Leaving the empty theatre that cold morning, Dr. Leale next did what was expected of him. He wrote a report to his Superior Officers. It was a long, personal, moment by moment narrative from the instant he arrived at Lincoln’s side to the moment he pronounced the President dead. It was an intimate, first person account by the only person who could write it.
Forty-four years later, in a ceremony marking the 100th anniversary of Lincoln’s birth, Dr. Leale was asked to speak about that terrible evening. He found his copy of his report to the Surgeon General and used it as the basis for his extraordinary narrative.
Listen2Read audiobooks has recorded Dr. Leale’s personal narrative, “Lincoln’s Last Hours,” movingly read by Andre Devin.
There have been many books and articles written about the assassination of President Abraham Lincoln, but nothing, in my opinion, as extraordinary as this young doctor’s account: https://listen2read.com/lincolns-last-hours/
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“Lincoln’s Last Hours” by Dr. Charles Augustus Leale
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On June 18, 1928, women throughout the world watched a new female role model unleash new potential for women. Her name was Amelia Earhart and on that June day, she became the first woman to fly across the Atlantic Ocean from America to Europe.
“The Friendship” takes off and carries Amelia Earhart and the crew across the Atlantic Ocean.
Earhart was an instant heroine–named by the public “Lady Lindy,” the female equivalent of Charles Lindbergh, the first person who had flown solo across the Atlantic the year before. Even though she was an experienced pilot, she did not fly the plane, but was part of the crew, keeping a log of the flight. It didn’t make any difference in the public mind – a woman had done what a woman had never done before – showing that women could do anything!
President Herbert Hoover gives Amelia Earhart the
National Geographic Society Gold Medal at the White House.
After the successful flight, Earhart, together with co-pilots Wilmer Stutz and Louis Gordon, was given a ticker tape parade in New York and was welcomed to the White House. The event made newspaper headlines all over the world.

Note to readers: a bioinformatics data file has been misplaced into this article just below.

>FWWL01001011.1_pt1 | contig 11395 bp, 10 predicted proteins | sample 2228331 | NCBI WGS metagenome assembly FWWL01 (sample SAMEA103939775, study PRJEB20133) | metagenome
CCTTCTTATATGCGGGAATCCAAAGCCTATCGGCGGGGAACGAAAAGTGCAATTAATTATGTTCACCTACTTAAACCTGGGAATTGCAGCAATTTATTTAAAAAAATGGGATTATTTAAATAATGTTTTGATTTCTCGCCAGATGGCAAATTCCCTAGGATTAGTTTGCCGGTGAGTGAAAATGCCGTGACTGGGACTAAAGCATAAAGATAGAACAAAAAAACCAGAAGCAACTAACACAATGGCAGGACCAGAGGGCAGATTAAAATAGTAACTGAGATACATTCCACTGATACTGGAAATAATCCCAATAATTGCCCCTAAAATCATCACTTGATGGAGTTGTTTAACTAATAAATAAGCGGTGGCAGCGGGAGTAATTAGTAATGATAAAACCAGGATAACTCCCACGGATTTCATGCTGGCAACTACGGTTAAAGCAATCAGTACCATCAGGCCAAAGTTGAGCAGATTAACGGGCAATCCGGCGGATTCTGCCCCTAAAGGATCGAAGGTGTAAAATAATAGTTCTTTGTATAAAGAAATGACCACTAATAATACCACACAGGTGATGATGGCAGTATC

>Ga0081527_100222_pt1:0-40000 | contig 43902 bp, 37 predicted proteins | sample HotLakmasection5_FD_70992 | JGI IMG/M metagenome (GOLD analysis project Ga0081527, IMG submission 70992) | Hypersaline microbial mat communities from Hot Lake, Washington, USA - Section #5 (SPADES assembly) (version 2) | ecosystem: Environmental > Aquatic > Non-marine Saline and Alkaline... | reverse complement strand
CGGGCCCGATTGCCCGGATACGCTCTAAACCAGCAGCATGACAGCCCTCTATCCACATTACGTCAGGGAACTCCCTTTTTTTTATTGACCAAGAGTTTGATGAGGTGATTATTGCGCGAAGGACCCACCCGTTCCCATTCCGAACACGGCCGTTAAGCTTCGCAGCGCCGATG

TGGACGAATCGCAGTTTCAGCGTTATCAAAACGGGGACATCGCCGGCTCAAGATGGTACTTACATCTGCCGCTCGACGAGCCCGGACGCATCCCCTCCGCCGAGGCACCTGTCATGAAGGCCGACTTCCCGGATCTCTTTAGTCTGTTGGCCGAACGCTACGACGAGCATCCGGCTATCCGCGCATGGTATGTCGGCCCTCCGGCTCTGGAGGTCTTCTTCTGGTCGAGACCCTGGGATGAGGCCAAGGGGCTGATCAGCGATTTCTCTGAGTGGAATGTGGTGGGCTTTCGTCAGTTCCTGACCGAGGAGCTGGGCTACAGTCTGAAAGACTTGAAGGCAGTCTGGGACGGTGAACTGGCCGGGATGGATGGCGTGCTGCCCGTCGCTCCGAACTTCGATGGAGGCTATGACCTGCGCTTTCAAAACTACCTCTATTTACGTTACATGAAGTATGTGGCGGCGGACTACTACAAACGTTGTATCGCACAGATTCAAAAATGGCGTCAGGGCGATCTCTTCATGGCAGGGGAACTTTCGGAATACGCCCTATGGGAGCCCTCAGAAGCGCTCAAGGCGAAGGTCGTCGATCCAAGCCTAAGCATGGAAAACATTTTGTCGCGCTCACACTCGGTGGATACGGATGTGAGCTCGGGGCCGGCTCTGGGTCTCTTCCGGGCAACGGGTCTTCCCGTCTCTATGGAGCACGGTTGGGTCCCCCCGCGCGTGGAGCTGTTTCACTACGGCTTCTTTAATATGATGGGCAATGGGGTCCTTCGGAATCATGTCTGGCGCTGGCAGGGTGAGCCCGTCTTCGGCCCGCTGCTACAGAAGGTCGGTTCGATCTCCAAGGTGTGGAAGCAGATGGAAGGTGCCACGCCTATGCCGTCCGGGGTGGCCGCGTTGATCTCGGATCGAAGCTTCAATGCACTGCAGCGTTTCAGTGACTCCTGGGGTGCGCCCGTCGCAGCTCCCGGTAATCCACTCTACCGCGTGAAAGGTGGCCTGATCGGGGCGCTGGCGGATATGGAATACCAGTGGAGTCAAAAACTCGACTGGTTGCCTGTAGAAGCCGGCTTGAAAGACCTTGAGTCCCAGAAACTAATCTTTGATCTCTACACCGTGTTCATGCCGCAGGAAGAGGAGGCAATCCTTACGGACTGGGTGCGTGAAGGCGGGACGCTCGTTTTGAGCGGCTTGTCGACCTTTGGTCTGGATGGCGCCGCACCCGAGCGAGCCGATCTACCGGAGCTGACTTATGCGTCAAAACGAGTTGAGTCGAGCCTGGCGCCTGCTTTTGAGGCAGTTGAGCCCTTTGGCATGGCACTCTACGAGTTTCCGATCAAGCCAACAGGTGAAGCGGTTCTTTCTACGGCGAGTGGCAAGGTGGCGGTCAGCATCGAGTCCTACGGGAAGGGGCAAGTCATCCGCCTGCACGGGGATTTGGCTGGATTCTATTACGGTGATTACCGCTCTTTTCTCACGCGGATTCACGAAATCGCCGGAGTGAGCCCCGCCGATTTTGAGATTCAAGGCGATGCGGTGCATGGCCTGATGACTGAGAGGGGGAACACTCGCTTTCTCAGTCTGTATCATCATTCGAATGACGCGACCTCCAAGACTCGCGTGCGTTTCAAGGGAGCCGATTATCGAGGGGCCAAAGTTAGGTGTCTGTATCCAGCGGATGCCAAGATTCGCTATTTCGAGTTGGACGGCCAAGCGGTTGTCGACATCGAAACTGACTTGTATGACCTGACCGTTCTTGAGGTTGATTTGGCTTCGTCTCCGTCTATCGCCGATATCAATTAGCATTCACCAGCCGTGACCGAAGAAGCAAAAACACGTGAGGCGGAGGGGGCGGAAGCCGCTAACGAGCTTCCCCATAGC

So, considering the importance of the flight, whatever happened to the plane that had carried Earhart to world prominence? What happened to “The Friendship?” I tried to find out.
“The Friendship” prepares for take off.
“The Friendship “ was a tri-motor airliner used in many countries. It could carry up to twelve passengers plus a 2-person crew. This version was outfitted with pontoons instead of wheels, so it could take off and land on the water. The plane also had extra fuel tanks, which allowed for a longer flight, but which weighted it down and made the flight more risky.
I discovered that Admiral Richard Byrd had purchased the plane for a South Pole expedition, but had changed his mind when he realized part of his funding came from the Ford Motor Company, which would furnish their own plane.
Amelia Earhart in her flight coat.
So, Admiral Byrd sold “The Friendship” for $62,000 to Donald Woodward, a wealthy aviation enthusiast, and son of the founder of what is today the Jell-O Corporation. The price in today’s dollars would be around $949,000.00.
Mrs. Amy Guess, a wealthy socialite, visualized herself as the first woman to fly across the Atlantic and decided to lease the plane from Woodward. After Mrs. Guess’ family argued her out of taking the risky flight herself, Mrs. Guess chose Amelia Earhart, an experienced pilot and well-known aviation enthusiast, to fly in her place.
Amelia Earhart and First Lady Eleanor Roosevelt.
With the outstanding success of the flight, “The Friendship,” became world famous. It was still owned by Donald Woodward and, considering its fame and his enthusiasm for aviation, I would have thought he might have wanted to preserve the plane or give it special treatment.
So where is it today? What aviation museum proudly displays this historic plane?
For some reason, unfortunately, Donald Woodward ignored the plane’s significance. He sold “The Friendship.” The purchaser was not even from the United States. It was Jose Roger Balet of Argentina, who renamed it “12 de October,” after a national Argentinian holiday honoring Columbus, but which has recently changed to a celebration of cultural diversity.
On June 21, 1931, after making an “emergency landing,” the plane was “acquired” by General Enrique Bravo for the Fuerz Aerea Nacional, the Columbian National Air Force.
The few records I could find show the plane was removed from service in 1932 and was destroyed by accident or fire in 1934. “The Friendship” is no more. It is only a memory. Happily, we have many pictures and films to document its importance.
Amelia Earhart prepares for a fight.
But the woman, who flew on that historic 1928 flight, Amelia Earhart, remains to this day a symbol of female independence and bravery. She spent a large portion of her life supporting women’s rights. She was the first President of the Ninety-Nines, an organization founded to support women in aviation.
Amelia Earhart wrote a book about her flight, “20Hrs. 40Mins.,” in which she quotes from the flight log. She describes how she learned to fly and opportunities for women, expressing her hopes and dreams for women in aviation.
I published an audiobook of Amelia Earhart’s book, read by Leslie Walden, so you can hear for yourself her vivid description of her adventure. “20Hrs. 40Mins.” is available wherever audiobooks are downloaded or sold.